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The Mysteries of Ball Striking

Golfing Man's endless search for the sweet spot.

By 11.22.05

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It's funny the way you learn things. More than 10 years after I first picked up a golf club, I'm just now learning how to hit the ball. The pros call it "ball-striking." They talk about it all the time.

When you take golf lessons, or when a friend shows you how to play, no one ever shows you the clubhead up close and holds it next to the ball and says, "Now, hit this part of the ball with this part of the club face." Instead, the teacher shows you how to grip the club, how to "address" the ball (how to stand up while hitting), how to take the club back and keep the left arm straight, how to swing "from the inside," oh, the whole arcane mystery of the golf swing, of which there seems to be more at every turn.

The premise, as golf iconoclast A.J. Bonar says in his video instruction series, "The Truth About Golf" (www.ajgolf.com), is that a perfect swing will produce a perfect hit on the ball. Which of course it doesn't all the time. A.J. then proceeds to demonstrate hitting the golf ball perfectly while standing on one leg or the other, off balance, simulating an injured right or left arm, etc. (I bought the A.J. videos used for half price, and would not discourage anybody from looking at them; I learned a lot, even if I do not yet hit the ball perfectly.)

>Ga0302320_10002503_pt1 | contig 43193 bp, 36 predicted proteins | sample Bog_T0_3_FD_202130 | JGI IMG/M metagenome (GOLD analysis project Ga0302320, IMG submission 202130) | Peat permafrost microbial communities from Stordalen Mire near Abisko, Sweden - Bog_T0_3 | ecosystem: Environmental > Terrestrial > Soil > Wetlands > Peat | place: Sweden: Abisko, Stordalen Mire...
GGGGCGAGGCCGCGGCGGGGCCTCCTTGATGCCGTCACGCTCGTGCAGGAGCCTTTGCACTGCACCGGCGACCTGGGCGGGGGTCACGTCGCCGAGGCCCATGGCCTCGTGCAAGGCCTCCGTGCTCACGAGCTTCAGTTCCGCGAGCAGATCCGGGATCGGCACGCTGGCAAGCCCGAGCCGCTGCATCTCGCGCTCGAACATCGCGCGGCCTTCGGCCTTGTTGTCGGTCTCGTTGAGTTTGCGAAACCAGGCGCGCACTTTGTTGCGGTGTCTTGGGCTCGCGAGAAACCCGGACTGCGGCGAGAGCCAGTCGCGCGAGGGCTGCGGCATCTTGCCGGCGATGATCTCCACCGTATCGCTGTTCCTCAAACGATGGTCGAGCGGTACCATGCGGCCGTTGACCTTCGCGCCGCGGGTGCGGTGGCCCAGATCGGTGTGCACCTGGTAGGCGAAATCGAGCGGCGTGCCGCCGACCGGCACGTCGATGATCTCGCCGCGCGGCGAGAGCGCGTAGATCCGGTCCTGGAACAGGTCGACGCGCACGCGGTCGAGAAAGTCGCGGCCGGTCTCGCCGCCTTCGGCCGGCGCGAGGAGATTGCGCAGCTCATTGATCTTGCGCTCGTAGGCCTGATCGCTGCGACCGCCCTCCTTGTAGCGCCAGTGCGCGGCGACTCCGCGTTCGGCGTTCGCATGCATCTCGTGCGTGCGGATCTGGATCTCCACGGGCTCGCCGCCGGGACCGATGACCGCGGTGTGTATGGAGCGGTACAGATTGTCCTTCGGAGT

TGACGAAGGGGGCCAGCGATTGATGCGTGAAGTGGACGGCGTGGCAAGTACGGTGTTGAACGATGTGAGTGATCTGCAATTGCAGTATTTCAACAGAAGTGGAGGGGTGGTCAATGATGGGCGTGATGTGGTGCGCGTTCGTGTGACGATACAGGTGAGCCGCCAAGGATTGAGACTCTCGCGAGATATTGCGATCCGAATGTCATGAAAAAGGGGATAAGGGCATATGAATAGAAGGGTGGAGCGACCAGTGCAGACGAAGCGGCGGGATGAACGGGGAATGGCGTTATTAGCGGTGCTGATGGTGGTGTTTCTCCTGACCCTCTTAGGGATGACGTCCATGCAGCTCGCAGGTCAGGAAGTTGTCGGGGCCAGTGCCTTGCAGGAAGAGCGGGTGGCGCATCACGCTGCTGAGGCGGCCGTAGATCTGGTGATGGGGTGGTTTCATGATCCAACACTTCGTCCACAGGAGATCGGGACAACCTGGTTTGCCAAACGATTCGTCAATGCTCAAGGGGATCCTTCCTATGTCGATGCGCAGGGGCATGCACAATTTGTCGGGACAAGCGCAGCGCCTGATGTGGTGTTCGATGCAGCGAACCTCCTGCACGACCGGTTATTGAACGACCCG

And A.J. does tell his viewers where to hit the ball: on the equator, on the fifth groove up from the bottom of the clubface. Got that? In John Feinstein's A Good Walk Spoiled, he describes how professional golfers have a worn smooth spot about the size of a dime on the faces of their irons, at just about that spot. That's where they hit the ball.

ANYONE WHO HAS EVER SPENT TIME trying to hit a golf ball finds this sort of precision nearly unbelievable. But we all know what it feels like when we do hit a ball on that spot. It leaps off the club at impact. It feels wonderful. It flies.

Consistent contact lets you do everything important to good golf: hit the ball in the direction you want, for the distance you want, at the trajectory you want. Pros who saw him practice still speak in awed tones of Ben Hogan's ball striking, of the sound the club made when it hit the ball. Autodidact Hogan "dug it out of the dirt," as he said of his technique. And he probably began the trend of thought that equated a perfect swing with perfect ball contact, with his groundbreaking book Five Lessons in the Modern Fundamentals of Golf. Indeed, he was the first golfer ever to practice in a systematic way.

Good ball-striking wins. Bart Bryant won the season-ending Tour Championship, a big-money tournament limited to the top 30 money winners of the past year. Through the 72-hole event, Bryant put 45 out of 56 tee shots on par-4 or par-5 fairways, and hit 58 of 72 greens "in regulation" (one shot for a par-3, two shots for a par-4, three shots for a par-5).